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Broody hens make good mamas. -Advertisement- A mama hen strutting about with her brood of chicks in tow is the quintessential farm image everyone knows and loves. Brooding is the process by which newly hatched chicks, or birds of any kind, grow up, learn to eat and drink, and are kept at the temperature necessary […]Read more »
Summer was warm, the days were long, and you got used to having lots of eggs. Then your hens stopped laying. Michele Cook looks at the many different reasons your hens may (temporarily) have stopped laying eggs. Why have my chickens stopped laying eggs? Ugh! This is a common complaint from chicken keepers all over […]Read more »
Chickens are not always kind to each other. Learn how to keep your hens safe and solve some flock problems with this excerpt from The Chicken Keeper’s Problem Solver. PRIMITIVE BEHAVIOR Newcomers to the chicken-keeping hobby are frequently surprised—and often shocked—to discover just how vicious their feathery friends can be. Anything smaller than they are […]Read more »
Lots of folks are perfectly happy to incubate their chicken eggs to produce healthy chicks. But some homesteaders really want to work with their broody hens to hatch eggs. Author Amy Fewell shares her experiences and lots of suggestions for efficient hatching with a broody hen. Rocky Beginnings I can still remember thinking that all […]Read more »
Chickens are a great addition to any backyard farm or garden and a practical chicken coop will keep them safe. They have amazing personalities and can be good companions. Once you’ve tried their fresh eggs, you’ll never buy another supermarket dozen. Chickens (and other poultry) can give your kids great lessons in responsibility as they […]Read more »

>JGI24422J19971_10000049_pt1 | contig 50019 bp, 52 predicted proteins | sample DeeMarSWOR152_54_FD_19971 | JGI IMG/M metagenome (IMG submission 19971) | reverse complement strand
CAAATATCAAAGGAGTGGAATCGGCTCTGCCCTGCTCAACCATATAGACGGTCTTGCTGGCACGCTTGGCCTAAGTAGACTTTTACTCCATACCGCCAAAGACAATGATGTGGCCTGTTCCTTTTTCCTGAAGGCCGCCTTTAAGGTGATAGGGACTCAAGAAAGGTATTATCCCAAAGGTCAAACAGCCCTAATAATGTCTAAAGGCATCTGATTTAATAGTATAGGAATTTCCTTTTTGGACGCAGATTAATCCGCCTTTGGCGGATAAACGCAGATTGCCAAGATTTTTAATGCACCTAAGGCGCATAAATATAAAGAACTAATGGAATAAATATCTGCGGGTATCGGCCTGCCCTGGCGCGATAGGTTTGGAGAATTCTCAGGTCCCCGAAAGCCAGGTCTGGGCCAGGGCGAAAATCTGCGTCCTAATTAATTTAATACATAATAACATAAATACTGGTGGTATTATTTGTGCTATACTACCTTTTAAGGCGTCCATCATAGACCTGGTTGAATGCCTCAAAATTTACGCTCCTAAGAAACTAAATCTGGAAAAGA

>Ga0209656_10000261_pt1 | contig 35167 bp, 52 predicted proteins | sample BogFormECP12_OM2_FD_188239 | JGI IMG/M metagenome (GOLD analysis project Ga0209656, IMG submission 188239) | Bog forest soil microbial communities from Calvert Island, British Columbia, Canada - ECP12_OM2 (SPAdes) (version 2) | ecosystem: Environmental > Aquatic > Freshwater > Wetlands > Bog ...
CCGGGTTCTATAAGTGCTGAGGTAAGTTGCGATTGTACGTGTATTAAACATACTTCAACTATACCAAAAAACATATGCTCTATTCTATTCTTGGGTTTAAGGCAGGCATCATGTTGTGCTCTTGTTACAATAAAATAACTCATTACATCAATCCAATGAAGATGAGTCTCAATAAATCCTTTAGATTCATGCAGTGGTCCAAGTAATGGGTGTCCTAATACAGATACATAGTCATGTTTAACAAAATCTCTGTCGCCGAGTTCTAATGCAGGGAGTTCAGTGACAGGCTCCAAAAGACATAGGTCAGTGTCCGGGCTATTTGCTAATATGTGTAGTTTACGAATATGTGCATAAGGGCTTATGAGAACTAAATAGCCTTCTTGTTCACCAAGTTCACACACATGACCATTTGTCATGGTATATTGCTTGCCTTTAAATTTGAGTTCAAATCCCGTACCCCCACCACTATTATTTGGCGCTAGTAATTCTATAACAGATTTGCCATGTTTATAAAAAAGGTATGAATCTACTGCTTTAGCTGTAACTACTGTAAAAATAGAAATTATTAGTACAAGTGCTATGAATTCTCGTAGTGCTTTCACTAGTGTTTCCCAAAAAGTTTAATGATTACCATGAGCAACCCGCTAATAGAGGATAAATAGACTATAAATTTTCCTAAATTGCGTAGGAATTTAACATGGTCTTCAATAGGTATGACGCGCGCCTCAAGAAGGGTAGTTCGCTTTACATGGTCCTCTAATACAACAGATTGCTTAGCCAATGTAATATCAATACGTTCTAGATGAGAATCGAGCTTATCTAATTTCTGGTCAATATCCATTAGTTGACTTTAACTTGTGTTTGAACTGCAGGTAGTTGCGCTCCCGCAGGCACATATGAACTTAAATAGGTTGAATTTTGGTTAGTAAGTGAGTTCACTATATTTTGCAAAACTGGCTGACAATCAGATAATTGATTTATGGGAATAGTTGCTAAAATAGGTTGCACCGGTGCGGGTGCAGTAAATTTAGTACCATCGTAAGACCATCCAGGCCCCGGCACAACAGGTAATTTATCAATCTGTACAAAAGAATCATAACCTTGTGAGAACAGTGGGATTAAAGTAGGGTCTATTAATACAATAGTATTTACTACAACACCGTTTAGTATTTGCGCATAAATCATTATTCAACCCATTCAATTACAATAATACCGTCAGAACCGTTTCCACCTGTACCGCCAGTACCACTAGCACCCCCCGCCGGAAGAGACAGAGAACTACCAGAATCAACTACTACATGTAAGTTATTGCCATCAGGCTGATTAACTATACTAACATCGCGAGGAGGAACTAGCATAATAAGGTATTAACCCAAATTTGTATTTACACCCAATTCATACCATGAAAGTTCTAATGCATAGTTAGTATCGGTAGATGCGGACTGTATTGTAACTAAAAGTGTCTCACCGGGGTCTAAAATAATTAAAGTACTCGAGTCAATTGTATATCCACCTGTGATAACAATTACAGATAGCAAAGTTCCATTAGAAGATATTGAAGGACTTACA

Henopause Haven by May Woodworth The decision of what to do with older chickens is different for everyone. For many it is a difficult decision. The decision can be even harder if the birds in question have been pets, in addition to egg providers- or in the case of roosters-protectors of the flock. […]Read more »
by Jennifer BurckeWe’re into our third spring as chicken keepers here at 1840 Farm. We’ve encountered all sorts of challenges during that time. We’ve dealt with the death of day old chicks, heat waves, hurricanes, and unending winters. One experience we have not dealt with is outwitting the natural instincts of a broody hen. We […]Read more »
by Shannon Cole of Country Girl In The Village I first became interested in backyard chickens almost four years ago. Two friends of mine were starting flocks and I could not resist the excitement that came with getting that first set of day old chicks. My requirements in getting backyard chickens were a little different […]Read more »